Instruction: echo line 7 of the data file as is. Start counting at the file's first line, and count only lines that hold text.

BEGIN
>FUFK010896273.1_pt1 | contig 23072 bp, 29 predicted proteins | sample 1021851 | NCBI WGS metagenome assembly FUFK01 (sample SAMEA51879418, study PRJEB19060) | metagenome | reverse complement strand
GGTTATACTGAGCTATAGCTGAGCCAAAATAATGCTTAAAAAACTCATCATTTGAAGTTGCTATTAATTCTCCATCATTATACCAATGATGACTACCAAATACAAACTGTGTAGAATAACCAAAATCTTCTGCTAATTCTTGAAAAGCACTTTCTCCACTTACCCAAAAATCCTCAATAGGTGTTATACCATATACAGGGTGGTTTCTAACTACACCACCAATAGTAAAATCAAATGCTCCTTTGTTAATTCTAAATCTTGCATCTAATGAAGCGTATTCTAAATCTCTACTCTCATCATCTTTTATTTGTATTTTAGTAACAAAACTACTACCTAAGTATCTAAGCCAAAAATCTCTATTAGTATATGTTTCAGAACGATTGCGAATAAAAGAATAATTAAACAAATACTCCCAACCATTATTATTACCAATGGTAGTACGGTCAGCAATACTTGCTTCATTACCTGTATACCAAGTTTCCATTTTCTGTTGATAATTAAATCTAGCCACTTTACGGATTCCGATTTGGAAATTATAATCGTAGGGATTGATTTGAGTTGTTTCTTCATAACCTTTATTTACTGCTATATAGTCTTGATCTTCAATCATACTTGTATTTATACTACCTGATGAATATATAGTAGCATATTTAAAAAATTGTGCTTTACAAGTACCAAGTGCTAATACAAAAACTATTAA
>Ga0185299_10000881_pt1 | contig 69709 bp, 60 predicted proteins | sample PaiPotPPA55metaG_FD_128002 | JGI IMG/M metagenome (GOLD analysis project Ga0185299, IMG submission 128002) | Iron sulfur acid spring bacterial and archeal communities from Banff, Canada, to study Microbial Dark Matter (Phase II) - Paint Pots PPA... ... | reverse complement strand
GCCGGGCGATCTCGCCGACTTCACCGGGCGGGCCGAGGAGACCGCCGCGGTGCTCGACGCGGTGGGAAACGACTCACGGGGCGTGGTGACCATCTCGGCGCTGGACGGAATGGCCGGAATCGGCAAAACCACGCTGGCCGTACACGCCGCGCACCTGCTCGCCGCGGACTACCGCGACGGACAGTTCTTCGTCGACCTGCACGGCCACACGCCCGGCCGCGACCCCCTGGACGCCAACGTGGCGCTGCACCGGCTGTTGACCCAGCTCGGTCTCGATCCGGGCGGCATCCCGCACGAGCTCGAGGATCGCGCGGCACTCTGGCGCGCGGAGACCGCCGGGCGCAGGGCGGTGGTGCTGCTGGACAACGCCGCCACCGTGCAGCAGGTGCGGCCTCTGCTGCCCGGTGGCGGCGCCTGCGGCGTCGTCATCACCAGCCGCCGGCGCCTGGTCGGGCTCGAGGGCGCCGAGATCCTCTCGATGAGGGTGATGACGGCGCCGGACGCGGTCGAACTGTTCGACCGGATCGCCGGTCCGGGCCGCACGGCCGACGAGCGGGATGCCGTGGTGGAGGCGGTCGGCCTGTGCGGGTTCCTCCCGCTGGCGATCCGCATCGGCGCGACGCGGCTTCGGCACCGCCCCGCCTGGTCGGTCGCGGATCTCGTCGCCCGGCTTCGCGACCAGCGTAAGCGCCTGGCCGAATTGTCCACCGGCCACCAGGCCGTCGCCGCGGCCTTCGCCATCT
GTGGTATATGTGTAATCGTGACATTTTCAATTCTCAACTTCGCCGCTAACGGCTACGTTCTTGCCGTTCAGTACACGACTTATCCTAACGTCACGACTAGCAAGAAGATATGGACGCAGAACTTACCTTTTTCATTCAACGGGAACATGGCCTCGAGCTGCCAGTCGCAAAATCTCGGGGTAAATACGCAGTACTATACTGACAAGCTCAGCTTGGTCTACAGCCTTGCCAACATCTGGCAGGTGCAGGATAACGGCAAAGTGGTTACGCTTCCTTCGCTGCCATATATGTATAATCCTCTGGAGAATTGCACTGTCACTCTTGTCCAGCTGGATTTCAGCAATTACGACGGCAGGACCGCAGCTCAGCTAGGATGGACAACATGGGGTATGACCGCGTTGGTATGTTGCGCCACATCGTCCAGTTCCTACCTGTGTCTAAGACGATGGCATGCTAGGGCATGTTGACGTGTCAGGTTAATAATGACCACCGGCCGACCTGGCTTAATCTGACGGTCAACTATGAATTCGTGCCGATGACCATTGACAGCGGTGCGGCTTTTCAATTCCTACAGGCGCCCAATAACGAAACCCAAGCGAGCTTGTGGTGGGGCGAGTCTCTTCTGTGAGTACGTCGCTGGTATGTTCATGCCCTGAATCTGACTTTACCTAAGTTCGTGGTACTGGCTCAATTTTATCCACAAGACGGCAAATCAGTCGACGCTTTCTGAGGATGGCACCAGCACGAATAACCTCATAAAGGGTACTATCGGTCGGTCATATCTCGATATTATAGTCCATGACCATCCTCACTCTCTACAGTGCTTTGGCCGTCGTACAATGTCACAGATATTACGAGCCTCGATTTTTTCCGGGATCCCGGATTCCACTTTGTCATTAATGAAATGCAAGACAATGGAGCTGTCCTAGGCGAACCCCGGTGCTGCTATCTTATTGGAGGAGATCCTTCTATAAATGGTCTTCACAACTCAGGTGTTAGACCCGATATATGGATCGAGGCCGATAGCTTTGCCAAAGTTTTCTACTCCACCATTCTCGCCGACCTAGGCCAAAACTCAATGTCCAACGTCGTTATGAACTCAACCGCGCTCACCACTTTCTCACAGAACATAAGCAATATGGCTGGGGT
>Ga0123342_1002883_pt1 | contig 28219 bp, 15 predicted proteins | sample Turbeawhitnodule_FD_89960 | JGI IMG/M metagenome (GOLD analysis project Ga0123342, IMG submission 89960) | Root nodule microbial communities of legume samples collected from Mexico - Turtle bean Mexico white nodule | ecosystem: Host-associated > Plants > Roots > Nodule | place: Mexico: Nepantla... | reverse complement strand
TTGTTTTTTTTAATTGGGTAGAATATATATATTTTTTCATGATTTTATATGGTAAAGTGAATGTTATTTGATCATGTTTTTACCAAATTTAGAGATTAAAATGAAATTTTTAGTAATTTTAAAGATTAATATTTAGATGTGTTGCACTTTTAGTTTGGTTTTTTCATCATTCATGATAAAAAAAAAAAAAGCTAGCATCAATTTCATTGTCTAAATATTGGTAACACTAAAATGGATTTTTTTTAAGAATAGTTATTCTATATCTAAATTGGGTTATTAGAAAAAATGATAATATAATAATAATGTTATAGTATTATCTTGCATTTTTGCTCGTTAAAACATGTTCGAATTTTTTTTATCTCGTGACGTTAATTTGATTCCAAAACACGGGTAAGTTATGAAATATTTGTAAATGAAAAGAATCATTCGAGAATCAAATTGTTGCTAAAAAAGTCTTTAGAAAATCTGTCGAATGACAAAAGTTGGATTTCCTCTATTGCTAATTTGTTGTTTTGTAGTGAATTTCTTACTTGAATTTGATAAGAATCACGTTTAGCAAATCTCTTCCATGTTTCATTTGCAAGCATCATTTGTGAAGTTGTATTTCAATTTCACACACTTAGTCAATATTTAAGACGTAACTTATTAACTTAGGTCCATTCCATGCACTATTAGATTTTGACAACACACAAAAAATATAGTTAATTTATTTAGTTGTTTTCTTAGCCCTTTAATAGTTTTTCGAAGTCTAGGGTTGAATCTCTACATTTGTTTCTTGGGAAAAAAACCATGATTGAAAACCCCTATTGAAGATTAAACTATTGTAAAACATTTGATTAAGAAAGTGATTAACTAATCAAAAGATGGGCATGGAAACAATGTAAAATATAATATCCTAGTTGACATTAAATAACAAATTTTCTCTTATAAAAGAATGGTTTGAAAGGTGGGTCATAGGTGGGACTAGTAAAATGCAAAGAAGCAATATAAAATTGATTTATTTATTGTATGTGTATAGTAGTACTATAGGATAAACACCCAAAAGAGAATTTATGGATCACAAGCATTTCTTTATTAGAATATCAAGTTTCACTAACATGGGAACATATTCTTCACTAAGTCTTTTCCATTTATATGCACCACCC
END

TTGTTTTTTTTAATTGGGTAGAATATATATATTTTTTCATGATTTTATATGGTAAAGTGAATGTTATTTGATCATGTTTTTACCAAATTTAGAGATTAAAATGAAATTTTTAGTAATTTTAAAGATTAATATTTAGATGTGTTGCACTTTTAGTTTGGTTTTTTCATCATTCATGATAAAAAAAAAAAAAGCTAGCATCAATTTCATTGTCTAAATATTGGTAACACTAAAATGGATTTTTTTTAAGAATAGTTATTCTATATCTAAATTGGGTTATTAGAAAAAATGATAATATAATAATAATGTTATAGTATTATCTTGCATTTTTGCTCGTTAAAACATGTTCGAATTTTTTTTATCTCGTGACGTTAATTTGATTCCAAAACACGGGTAAGTTATGAAATATTTGTAAATGAAAAGAATCATTCGAGAATCAAATTGTTGCTAAAAAAGTCTTTAGAAAATCTGTCGAATGACAAAAGTTGGATTTCCTCTATTGCTAATTTGTTGTTTTGTAGTGAATTTCTTACTTGAATTTGATAAGAATCACGTTTAGCAAATCTCTTCCATGTTTCATTTGCAAGCATCATTTGTGAAGTTGTATTTCAATTTCACACACTTAGTCAATATTTAAGACGTAACTTATTAACTTAGGTCCATTCCATGCACTATTAGATTTTGACAACACACAAAAAATATAGTTAATTTATTTAGTTGTTTTCTTAGCCCTTTAATAGTTTTTCGAAGTCTAGGGTTGAATCTCTACATTTGTTTCTTGGGAAAAAAACCATGATTGAAAACCCCTATTGAAGATTAAACTATTGTAAAACATTTGATTAAGAAAGTGATTAACTAATCAAAAGATGGGCATGGAAACAATGTAAAATATAATATCCTAGTTGACATTAAATAACAAATTTTCTCTTATAAAAGAATGGTTTGAAAGGTGGGTCATAGGTGGGACTAGTAAAATGCAAAGAAGCAATATAAAATTGATTTATTTATTGTATGTGTATAGTAGTACTATAGGATAAACACCCAAAAGAGAATTTATGGATCACAAGCATTTCTTTATTAGAATATCAAGTTTCACTAACATGGGAACATATTCTTCACTAAGTCTTTTCCATTTATATGCACCACCC